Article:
Almost all management problems can eventually be traced back to human problems.
Whether it is lack of foresight, lack of responsibility, lack of courage, lack of communication, or some other human condition, it will end up playing a major role in any situation. All else being equal, this is the critical difference between companies. Or to put it another way, all else can be purchased, fixed, or executed if you can solve this one basic conundrum.
Machines are generally reliable, software always executes the same way, all tangible assets of a company are generally predictable. Even if they are inadequate they are predictable and once you take stock of them, you can execute with them or around them. Humans, by contrast, are not predictable. Or at least they don’t always respond the way we think they would.
The way you manage your people and the way they behave in a situation is the defining characteristic of an organisation.
How else would you explain the likes of Nokia and Blackberry ? Big companies who were pioneers in their field. How is it that they fell behind at their own games and ended up being taken down by upstarts? Surely they had the resources to execute almost anything ? If they did not have some expertise which an emerging trend demanded they had the muscle to purchase it or develop it. Surely they must have had many a strategy sessions about the future directions of their industries ? Surely at least some of their thousands of employees would have known what to do ? Why couldn’t they act on it ?
Turns out that knowing what to do is one thing; getting people to agree on it is something else; getting everyone to really get behind it is monumental; and getting everyone to push in the same direction in unison is herculean.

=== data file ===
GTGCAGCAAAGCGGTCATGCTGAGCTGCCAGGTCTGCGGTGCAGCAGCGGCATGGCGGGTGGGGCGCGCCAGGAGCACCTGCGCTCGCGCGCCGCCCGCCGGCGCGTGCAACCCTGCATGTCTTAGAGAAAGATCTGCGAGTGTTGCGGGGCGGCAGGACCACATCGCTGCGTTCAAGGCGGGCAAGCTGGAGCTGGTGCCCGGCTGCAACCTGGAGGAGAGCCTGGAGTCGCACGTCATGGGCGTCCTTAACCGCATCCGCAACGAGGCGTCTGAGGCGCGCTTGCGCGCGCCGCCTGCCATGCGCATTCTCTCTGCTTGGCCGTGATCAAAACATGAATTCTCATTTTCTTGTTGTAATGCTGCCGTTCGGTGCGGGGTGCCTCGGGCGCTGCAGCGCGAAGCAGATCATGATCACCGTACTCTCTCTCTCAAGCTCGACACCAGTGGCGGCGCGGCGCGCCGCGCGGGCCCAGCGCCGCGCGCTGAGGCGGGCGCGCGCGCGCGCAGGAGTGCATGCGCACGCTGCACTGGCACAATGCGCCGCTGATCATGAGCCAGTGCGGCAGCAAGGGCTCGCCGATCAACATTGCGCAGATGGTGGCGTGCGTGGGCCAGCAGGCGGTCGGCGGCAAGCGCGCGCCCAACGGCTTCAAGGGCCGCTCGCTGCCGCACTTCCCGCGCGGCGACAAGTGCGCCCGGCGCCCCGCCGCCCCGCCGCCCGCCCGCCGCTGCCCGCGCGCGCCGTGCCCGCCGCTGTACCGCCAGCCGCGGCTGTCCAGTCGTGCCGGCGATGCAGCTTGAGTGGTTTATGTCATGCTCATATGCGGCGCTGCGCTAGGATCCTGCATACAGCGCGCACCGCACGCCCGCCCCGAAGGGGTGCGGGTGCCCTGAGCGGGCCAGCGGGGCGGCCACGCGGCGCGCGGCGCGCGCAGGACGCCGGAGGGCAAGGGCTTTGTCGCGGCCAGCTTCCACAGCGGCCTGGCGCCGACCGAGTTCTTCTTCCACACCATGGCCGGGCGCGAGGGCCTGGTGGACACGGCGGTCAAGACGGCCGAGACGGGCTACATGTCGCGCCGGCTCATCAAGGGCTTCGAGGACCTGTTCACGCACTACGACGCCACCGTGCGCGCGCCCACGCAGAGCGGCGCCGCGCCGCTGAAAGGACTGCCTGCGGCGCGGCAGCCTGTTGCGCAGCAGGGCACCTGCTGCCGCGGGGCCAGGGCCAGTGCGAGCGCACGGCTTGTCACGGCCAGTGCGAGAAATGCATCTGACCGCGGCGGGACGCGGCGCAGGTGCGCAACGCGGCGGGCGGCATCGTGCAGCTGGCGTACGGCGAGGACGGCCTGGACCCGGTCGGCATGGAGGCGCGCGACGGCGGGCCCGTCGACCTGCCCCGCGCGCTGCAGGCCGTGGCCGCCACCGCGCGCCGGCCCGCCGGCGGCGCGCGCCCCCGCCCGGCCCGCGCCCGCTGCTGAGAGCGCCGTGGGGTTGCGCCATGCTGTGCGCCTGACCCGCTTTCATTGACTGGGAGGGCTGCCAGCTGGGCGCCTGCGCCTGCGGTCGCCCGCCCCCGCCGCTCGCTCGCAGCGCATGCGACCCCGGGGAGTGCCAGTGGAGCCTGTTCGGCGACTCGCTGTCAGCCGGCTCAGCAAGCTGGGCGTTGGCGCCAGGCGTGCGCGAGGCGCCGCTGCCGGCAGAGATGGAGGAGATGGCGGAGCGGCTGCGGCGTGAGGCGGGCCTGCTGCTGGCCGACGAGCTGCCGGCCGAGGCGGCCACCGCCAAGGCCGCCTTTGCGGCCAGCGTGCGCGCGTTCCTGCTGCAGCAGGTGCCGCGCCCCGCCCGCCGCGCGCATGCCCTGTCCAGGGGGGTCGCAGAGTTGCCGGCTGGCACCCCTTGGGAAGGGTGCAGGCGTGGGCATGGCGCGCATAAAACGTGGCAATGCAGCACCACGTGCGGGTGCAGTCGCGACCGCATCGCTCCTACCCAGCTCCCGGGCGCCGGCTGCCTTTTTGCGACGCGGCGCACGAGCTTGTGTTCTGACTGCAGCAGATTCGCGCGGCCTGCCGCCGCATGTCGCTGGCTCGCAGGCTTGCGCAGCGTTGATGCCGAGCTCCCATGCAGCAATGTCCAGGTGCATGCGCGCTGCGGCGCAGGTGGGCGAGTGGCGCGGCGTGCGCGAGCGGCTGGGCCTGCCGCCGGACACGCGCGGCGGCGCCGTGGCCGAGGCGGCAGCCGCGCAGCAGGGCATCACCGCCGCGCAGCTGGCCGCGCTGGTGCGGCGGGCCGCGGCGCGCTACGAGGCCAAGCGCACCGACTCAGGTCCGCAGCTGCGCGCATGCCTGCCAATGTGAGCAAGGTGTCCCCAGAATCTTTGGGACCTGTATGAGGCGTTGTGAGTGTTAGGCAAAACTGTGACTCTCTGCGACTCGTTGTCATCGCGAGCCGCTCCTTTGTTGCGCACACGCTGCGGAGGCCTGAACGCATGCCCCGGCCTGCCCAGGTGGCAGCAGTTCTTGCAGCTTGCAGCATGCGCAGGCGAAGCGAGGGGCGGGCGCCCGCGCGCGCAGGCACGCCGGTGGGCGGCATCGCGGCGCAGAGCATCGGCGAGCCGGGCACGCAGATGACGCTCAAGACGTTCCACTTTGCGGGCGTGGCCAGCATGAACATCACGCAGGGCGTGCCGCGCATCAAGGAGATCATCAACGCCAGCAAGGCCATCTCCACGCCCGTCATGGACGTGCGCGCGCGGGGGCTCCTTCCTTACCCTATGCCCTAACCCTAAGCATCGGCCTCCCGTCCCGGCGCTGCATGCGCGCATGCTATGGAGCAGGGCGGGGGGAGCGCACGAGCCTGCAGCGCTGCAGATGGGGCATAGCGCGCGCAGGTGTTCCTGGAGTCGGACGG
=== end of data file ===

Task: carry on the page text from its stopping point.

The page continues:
I’m always amused when leaders issue orders in movies. Whether it’s the chief of some crack comando unit, or some investigative team, or some research firm, or whatever. “Get on it”, the leader barks out. “I’m on it” says his deputy. And that’s that. We’re given to understand that the orders will now be carried out with military precision. Real life of course is more complicated, because this is where the fun starts - or rather ends.
In a way, the movies are right. This is the holy grail of all management where it is all entirely about a carefully thought out strategy. Acceptance, understanding, and execution of that strategy is a given. It is a glorious simplification because it reduces the job of leadership to it’s core cerebral essence. And if you have have built a team that can translate from here to execution flawlessly you have a tremendous asset.
The real work of leadership therefore happens much much before that moment of truth when marching orders are given out. The real work is building the human resource to support those orders. And this takes time, patience, trial and error, and considerable luck - there are no shortcuts. This will be months, even years of work, building the capability set that will propel you. Once you have reached the moment of execution, it is already too late and your success or failure is pretty much already decided based on what kind of human capability you have at your disposal.
Later, when people slice and dice your decision they will wax poetic about how the single decision set the company on the path to glory or ruin. About how, sometimes, a single decision can change the destiny of a company. They will be wrong. The decision is just the vehicle to channel the real competitive advantage that you have already built in the form of an efficient human resource.
People. When the chips are down, they’re all that matters.